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CFS urges public not to consume two kinds of prepackaged cheese spread that may be contaminated with Clostridium botulinum
The Centre for Food Safety (CFS) of the Food and Environmental Hygiene Department today (June 19) urged the public not to consume two kinds of prepackaged cheese spread imported from the United Kingdom (UK) due to possible contamination with Clostridium botulinum. The trade should also stop using or selling the products concerned immediately if they possess them.
Product details are as follows:
Product name: Original Cheese Spread
Place of origin: UK
Packing size: 150 grams per tube
Best-before dates: December 29, 2020; January 7, 2021; January 12, 2021; and January 14, 2021
Product name: Cheese Spread with Chives
Place of origin: UK
Packing size: 150g per tube
Best-before dates: December 29, 2020; January 5, 2021; January 12, 2021; and January 19, 2021
A CFS spokesman said, "The CFS, through its Food Incident Surveillance System, noted notices issued by the UK Food Standards Agency that the manufacturer of the products is recalling the above-mentioned batches of the products which may be contaminated with Clostridium botulinum due to a production fault."
Upon learning of the incident, the CFS immediately followed up with major local importers and retailers. Preliminary investigation found that the above-mentioned importer had imported the above batches of the products which were sold in its retail outlets. Upon notification by the UK manufacturer earlier, the importer concerned had already stopped sale, removed from shelves the affected products and initiated a recall. Members of the public may call the importer's hotline at 2736 3866 during office hours for enquiries about the recall.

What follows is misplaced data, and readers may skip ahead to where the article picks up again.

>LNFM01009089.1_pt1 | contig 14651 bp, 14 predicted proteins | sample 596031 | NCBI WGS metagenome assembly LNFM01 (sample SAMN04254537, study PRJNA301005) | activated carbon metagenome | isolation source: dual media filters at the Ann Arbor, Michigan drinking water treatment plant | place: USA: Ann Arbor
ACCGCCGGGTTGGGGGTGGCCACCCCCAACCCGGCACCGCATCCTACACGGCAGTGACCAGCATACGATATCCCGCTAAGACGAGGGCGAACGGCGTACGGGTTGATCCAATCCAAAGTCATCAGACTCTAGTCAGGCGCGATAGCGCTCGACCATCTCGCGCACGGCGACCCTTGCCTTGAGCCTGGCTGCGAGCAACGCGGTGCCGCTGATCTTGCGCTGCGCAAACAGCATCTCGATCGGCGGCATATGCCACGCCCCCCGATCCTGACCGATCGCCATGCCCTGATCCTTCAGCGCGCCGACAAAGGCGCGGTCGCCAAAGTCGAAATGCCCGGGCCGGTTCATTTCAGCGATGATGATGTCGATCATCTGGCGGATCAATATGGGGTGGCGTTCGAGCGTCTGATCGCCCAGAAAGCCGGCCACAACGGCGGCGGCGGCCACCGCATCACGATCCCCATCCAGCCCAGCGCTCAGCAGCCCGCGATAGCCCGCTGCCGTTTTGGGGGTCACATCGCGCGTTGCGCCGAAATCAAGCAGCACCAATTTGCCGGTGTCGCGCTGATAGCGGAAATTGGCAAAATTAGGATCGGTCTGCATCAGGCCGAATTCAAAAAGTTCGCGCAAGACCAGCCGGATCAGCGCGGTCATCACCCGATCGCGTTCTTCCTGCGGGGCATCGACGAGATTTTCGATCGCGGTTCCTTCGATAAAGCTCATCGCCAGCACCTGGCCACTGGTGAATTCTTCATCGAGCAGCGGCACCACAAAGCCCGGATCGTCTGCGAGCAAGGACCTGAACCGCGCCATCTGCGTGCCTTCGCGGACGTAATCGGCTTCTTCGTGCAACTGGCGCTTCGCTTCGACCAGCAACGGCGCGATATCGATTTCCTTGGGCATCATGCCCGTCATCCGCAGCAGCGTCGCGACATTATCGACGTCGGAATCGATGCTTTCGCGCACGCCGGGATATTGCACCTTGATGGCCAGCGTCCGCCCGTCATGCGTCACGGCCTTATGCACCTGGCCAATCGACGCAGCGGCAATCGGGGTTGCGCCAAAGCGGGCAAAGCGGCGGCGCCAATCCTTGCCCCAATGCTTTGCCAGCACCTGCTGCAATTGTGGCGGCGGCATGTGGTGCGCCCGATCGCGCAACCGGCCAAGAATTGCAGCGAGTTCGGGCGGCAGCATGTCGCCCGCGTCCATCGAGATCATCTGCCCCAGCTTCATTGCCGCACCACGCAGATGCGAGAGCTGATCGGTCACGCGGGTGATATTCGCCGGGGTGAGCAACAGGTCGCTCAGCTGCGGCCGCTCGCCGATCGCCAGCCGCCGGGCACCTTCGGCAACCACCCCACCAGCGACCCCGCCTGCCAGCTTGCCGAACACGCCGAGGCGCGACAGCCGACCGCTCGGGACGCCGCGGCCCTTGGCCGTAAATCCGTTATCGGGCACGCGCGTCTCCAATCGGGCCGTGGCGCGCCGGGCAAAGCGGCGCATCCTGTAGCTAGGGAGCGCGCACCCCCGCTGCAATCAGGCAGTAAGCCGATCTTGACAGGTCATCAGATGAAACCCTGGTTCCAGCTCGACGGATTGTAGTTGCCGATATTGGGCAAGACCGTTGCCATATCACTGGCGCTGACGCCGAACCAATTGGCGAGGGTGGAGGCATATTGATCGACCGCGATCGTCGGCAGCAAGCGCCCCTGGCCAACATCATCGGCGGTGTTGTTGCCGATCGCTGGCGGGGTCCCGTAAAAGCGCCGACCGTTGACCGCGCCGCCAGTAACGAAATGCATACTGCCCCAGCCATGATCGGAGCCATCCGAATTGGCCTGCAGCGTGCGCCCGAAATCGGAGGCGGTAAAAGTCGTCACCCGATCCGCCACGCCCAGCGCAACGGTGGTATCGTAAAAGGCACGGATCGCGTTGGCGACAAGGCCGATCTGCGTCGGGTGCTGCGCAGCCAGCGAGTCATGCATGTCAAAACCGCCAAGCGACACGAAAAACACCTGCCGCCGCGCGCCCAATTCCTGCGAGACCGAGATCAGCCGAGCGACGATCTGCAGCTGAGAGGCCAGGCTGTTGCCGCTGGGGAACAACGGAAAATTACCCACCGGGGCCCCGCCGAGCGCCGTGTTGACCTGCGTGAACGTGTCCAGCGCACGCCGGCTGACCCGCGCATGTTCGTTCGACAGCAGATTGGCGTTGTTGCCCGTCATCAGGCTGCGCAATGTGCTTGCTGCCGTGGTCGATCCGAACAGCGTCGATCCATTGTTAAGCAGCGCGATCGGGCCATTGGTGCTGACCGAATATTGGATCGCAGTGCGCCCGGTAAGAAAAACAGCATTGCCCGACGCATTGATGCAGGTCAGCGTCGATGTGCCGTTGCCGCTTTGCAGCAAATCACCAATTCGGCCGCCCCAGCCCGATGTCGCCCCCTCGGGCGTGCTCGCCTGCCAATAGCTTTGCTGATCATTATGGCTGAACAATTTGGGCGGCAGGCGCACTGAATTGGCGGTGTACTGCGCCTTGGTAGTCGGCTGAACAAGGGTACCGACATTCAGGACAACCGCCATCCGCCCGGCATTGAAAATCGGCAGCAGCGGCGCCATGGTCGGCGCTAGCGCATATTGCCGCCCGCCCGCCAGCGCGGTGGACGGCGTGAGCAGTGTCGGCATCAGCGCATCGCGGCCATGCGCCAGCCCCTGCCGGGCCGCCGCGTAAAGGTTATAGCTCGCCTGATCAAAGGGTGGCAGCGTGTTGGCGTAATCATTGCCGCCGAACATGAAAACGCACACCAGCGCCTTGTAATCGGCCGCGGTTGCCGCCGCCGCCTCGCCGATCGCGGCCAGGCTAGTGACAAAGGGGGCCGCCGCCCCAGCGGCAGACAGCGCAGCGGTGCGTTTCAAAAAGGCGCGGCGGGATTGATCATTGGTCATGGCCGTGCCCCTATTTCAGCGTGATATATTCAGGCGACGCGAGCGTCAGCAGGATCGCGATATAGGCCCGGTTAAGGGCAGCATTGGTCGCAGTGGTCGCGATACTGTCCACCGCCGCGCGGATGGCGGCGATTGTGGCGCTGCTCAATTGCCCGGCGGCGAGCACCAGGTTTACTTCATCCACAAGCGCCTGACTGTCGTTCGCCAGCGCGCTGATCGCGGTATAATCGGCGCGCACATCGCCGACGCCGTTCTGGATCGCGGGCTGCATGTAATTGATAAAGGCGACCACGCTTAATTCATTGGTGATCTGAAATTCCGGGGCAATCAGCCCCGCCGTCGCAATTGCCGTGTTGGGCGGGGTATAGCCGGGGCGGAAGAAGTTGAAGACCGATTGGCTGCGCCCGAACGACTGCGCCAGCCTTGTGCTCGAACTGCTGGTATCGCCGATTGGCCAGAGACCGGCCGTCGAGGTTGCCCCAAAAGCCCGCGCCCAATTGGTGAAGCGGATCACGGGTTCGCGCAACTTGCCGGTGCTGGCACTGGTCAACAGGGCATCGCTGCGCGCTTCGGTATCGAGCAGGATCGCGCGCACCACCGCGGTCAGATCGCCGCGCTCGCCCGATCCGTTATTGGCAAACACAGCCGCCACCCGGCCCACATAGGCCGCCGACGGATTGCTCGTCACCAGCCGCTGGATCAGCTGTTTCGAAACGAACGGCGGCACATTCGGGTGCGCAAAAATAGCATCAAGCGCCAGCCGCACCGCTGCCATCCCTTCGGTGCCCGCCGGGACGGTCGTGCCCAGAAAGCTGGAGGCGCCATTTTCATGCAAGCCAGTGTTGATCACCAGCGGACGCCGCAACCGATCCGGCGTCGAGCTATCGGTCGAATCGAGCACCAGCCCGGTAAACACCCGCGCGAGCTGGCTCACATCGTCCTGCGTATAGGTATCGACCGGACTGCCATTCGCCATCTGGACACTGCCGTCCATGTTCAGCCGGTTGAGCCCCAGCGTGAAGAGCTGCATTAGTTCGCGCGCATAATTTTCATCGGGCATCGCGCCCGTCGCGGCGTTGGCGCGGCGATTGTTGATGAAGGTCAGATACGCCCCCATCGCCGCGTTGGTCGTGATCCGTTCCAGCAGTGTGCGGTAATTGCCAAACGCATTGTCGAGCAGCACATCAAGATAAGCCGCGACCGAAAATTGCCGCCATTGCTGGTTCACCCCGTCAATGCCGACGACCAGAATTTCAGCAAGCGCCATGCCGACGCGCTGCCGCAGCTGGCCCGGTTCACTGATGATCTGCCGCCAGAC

"Foodborne botulism is caused by ingestion of food containing very potent neurotoxin produced by Clostridium botulinum. Symptoms of intoxication include marked fatigue, weakness and vertigo, often followed by blurred vision and difficulty in speaking and swallowing. The toxin may paralyse the breathing muscles and cause death. Onset of symptoms is usually around 18 to 36 hours after the ingestion of the toxin, but may range from four hours to eight days," the spokesman said.
The spokesman urged consumers not to consume the affected batches of the products if they have bought any. The trade should also stop using or selling the products concerned immediately if they possess them.
The CFS will alert the trade to the incident, continue to follow up and take appropriate action. Investigation is ongoing.
Reposted from HKSAR Government webpage: